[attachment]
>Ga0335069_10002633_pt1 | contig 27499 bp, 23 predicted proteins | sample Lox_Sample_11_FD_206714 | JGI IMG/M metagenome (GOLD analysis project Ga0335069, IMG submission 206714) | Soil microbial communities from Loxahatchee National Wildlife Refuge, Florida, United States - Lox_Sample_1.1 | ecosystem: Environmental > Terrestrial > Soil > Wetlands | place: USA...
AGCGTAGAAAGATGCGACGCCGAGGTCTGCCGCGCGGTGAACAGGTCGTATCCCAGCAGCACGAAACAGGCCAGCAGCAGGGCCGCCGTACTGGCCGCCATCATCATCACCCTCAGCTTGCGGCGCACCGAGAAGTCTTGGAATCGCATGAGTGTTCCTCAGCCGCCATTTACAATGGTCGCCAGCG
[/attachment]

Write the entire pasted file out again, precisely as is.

>Ga0335069_10002633_pt1 | contig 27499 bp, 23 predicted proteins | sample Lox_Sample_11_FD_206714 | JGI IMG/M metagenome (GOLD analysis project Ga0335069, IMG submission 206714) | Soil microbial communities from Loxahatchee National Wildlife Refuge, Florida, United States - Lox_Sample_1.1 | ecosystem: Environmental > Terrestrial > Soil > Wetlands | place: USA...
AGCGTAGAAAGATGCGACGCCGAGGTCTGCCGCGCGGTGAACAGGTCGTATCCCAGCAGCACGAAACAGGCCAGCAGCAGGGCCGCCGTACTGGCCGCCATCATCATCACCCTCAGCTTGCGGCGCACCGAGAAGTCTTGGAATCGCATGAGTGTTCCTCAGCCGCCATTTACAATGGTCGCCAGCG